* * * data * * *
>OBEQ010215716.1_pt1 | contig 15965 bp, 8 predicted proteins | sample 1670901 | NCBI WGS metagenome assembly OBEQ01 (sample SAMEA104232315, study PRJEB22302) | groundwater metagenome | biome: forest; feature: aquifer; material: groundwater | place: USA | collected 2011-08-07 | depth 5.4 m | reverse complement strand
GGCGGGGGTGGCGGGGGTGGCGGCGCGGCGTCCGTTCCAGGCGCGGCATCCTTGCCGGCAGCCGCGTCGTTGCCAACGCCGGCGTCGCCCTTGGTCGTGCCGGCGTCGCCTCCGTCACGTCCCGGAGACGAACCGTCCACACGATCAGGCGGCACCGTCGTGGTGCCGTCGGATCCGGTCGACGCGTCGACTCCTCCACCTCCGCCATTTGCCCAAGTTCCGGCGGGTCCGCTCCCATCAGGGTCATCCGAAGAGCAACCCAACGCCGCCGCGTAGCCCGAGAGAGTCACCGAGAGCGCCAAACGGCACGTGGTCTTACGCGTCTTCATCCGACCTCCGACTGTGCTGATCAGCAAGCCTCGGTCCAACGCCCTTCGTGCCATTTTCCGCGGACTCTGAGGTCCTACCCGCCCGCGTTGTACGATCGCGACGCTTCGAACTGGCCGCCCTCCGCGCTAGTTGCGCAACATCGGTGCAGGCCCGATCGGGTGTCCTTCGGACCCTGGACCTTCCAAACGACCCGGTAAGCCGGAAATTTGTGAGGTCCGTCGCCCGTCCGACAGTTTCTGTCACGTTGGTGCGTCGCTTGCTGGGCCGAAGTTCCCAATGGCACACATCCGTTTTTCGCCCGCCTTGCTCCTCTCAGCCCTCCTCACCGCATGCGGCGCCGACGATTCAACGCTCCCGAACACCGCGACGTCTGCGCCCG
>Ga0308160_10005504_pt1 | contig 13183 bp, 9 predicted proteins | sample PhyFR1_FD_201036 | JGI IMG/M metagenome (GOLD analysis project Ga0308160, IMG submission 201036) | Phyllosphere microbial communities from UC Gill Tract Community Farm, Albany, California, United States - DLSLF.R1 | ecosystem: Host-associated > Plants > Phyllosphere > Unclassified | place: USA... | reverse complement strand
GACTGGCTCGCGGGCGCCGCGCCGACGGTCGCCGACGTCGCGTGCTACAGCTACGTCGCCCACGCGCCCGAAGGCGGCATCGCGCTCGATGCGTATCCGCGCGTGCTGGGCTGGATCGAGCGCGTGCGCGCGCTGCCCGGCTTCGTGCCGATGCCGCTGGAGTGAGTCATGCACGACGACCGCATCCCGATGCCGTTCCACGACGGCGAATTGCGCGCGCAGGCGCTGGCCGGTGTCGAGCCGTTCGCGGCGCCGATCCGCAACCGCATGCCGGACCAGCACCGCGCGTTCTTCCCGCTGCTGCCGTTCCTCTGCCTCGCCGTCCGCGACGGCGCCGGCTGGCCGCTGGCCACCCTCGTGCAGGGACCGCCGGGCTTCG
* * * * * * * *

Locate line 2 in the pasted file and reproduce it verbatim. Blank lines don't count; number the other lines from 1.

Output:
GGCGGGGGTGGCGGGGGTGGCGGCGCGGCGTCCGTTCCAGGCGCGGCATCCTTGCCGGCAGCCGCGTCGTTGCCAACGCCGGCGTCGCCCTTGGTCGTGCCGGCGTCGCCTCCGTCACGTCCCGGAGACGAACCGTCCACACGATCAGGCGGCACCGTCGTGGTGCCGTCGGATCCGGTCGACGCGTCGACTCCTCCACCTCCGCCATTTGCCCAAGTTCCGGCGGGTCCGCTCCCATCAGGGTCATCCGAAGAGCAACCCAACGCCGCCGCGTAGCCCGAGAGAGTCACCGAGAGCGCCAAACGGCACGTGGTCTTACGCGTCTTCATCCGACCTCCGACTGTGCTGATCAGCAAGCCTCGGTCCAACGCCCTTCGTGCCATTTTCCGCGGACTCTGAGGTCCTACCCGCCCGCGTTGTACGATCGCGACGCTTCGAACTGGCCGCCCTCCGCGCTAGTTGCGCAACATCGGTGCAGGCCCGATCGGGTGTCCTTCGGACCCTGGACCTTCCAAACGACCCGGTAAGCCGGAAATTTGTGAGGTCCGTCGCCCGTCCGACAGTTTCTGTCACGTTGGTGCGTCGCTTGCTGGGCCGAAGTTCCCAATGGCACACATCCGTTTTTCGCCCGCCTTGCTCCTCTCAGCCCTCCTCACCGCATGCGGCGCCGACGATTCAACGCTCCCGAACACCGCGACGTCTGCGCCCG